I hope you see my point that too little information about the data is, whilst not a bad thing per se, not exactly condusive to sensible decision making.

So where does that leave us within our own organisations ? Well it leaves us with an necessity to collect the right data. That’s easier said than done to be honest, because we’re back up against the corrolation/causation barrier again – we need to be sure that we are gathering data that does actually relate to what we are seeking to study. Ensuring that A is related to B involves verifying that C has nothing to do with it – nothing acts in isolation, so excluding C can save a wild goose chase and a waste of money pursuing the wrong track.

Much as it may seem unscientific, I really do recommend the idea of getting together a few people and brainstorming possible data sources and other connections between the possible influencing factors. Everyone has a perspective, and often it is the perspectives of others that add the most value !

Don’t forget the human factor in this – it could be that there are less viruses during the summer, not only because of your new AV product, but because the staff are away, surfing the net less and bringing less into the network – in fact your trial data is useless because the product is actually worse, but it had less to find, and thus looks more effective … More effective decision making is enabled with good statisics, effective decision making saves money.

This is where historical data has a value – don’t discard old reports and metrics, use them to show year on year growth and annual, monthly, weekly, daily and hourly trends. You’ll be able to make more sense of any new data in light of this information. You can also spot anomalies in the data, and, if you get to the stage of doing this in real time, you can find problems and security incidents as they happen, and that is the holy grail of information systems and security management.

In part two, next week, we’ll start to decompose some basic things to collect, potential sources and analysis of the data.

Why don’t you subscribe, either to my Twitter feed (@si_biles) or to the Blog, and you’ll be notified of that post and other things of interest as time goes on ?

Tagged , , , ,

Five free ways to improve your security

Peer Review

Peer Review (Photo credit: AJC1)

We’re in recession, lest we forget – it isn’t like the press is going to let it slip from our minds – so money in a tight field is getting tighter. However, even for large businesses improving security need not cost the earth, or indeed anything at all ( apart from some time, and we must recall that time is equal to money ). To that end, I thought that I’d put down five very cost-effective and pragmatic ways to significantly improve your security.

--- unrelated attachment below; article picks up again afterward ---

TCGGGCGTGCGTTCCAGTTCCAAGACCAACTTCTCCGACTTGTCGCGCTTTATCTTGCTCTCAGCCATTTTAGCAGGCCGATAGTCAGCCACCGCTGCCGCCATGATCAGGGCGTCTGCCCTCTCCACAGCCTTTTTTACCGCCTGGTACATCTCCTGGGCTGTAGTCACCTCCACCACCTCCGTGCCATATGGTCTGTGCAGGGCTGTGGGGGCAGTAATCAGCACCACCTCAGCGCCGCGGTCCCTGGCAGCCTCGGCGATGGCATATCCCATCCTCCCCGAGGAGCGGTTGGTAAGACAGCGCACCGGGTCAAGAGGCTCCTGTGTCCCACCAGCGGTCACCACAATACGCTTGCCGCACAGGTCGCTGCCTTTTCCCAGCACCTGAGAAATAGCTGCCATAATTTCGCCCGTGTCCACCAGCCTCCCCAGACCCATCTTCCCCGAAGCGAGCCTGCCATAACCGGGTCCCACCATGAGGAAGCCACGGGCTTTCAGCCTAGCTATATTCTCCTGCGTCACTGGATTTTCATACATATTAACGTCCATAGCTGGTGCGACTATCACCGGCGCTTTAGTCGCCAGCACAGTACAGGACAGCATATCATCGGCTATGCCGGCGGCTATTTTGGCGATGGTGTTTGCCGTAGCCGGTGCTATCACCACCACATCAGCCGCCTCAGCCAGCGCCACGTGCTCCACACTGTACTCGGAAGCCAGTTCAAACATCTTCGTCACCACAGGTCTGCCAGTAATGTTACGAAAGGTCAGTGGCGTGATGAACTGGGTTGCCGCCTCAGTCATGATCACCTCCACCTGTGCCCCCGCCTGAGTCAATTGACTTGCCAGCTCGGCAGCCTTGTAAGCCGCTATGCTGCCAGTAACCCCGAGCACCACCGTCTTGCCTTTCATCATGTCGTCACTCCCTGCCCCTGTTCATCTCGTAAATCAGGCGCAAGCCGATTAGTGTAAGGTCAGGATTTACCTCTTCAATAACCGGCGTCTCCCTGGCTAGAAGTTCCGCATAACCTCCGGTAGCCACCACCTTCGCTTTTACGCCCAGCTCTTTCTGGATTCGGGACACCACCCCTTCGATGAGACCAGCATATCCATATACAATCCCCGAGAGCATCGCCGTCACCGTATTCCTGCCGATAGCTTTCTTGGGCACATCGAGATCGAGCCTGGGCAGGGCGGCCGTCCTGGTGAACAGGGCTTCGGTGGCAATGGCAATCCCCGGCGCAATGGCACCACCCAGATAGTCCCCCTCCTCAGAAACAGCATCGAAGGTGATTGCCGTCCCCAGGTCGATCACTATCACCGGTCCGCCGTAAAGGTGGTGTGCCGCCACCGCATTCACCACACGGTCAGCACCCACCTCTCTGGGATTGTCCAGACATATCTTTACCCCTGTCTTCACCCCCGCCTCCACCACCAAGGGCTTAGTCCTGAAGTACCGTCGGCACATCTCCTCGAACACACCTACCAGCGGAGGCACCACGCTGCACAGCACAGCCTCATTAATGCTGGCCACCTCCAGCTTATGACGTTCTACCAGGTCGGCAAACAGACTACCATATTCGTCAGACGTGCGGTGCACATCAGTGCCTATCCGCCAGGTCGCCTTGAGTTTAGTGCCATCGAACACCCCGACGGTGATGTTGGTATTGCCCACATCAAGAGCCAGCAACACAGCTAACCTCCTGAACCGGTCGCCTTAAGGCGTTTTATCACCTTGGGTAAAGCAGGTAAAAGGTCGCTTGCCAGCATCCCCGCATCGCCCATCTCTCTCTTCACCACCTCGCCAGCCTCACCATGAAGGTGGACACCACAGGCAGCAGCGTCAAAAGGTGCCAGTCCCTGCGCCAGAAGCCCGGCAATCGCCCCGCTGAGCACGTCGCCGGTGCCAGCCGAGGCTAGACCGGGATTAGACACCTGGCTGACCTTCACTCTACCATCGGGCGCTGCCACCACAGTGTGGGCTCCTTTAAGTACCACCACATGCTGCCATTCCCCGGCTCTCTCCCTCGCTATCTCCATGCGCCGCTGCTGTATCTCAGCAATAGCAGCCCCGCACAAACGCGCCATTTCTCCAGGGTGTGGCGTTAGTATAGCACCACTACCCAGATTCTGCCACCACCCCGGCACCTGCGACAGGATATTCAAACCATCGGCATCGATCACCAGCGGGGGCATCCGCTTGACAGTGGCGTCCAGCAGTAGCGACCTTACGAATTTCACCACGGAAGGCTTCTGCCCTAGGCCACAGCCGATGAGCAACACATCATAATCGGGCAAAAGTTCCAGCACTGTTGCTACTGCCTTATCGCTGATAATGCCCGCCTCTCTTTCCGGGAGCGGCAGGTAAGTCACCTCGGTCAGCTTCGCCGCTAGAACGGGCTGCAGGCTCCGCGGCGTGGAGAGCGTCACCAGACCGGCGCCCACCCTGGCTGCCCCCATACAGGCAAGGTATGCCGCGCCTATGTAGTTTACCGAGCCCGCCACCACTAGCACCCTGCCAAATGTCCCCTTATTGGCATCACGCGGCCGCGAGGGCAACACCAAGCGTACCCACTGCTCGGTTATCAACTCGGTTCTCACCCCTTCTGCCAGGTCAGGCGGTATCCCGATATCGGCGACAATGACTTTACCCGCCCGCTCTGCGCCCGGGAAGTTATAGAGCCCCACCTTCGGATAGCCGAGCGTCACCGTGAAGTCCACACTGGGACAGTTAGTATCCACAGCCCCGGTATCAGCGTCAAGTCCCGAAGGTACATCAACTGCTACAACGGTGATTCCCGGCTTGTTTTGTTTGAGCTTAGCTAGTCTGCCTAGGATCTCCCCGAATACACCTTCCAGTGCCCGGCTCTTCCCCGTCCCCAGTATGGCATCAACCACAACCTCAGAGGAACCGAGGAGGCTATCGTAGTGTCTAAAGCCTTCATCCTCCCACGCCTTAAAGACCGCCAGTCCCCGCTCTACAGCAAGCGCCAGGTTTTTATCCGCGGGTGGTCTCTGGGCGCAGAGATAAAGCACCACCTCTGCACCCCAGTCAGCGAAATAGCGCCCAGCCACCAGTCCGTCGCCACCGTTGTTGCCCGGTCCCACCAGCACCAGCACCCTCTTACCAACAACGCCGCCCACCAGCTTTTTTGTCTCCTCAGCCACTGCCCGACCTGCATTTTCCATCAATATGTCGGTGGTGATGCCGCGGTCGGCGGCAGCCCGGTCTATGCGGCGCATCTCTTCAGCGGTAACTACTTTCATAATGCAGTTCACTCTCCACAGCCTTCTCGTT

1. Patching

Certainly at a desktop or server OS level, patches are mostly available for free. ( If you have devices, operating systems or applications that require a maintenance contract for patch updates – this isn’t quite for free, however let’s, for the time being assume that this cost is covered off already. ) Patching up to date ensures that, with the exception of those pesky “zero-day” problems, that your system is protected against known vulnerabilities. I’ve been to many, many organisations where patching is so out of date the measure is years – that’s seriously wrong. The excuse is often – “our application is so unstable we can’t” – let us think carefully about this statement and consider, under these circumstances what we should do about it … if and only if this is true and there is nothing that you can do to get the application maintained – then can it remain as is – however the device or server should be isolated behind other mitigations. ( So much so that if I am scanning your network in a vulnerability or penetration test – I don’t want to be able to see the patch level. )

2. Review your Firewall Rules

When was the last time you reviewed your firewall rules ? You’ve added some recently I’m willing to bet, but have you purged old entries ? Do you have a process for deleting rules when they are no longer needed ? Each “allow” rule is a doorway into your network – if it isn’t needed, lock the door. Incidentally, at this time it is wise to pre-empt the next point, is there supporting documentation surrounding your firewall ruleset ? At a minimum, you need to know what the rule is for in English, ( e.g. “allow port 80 tcp to 123.234.123.234 from 123.235.0.0” doesn’t tell me anything, “http website access to the stock server from the warehouse subnet” does. ) And who owns it ( John Smith from Warehouse Control ). That way, a review involves going through the list calling Bob and asking him if he still needs that rule.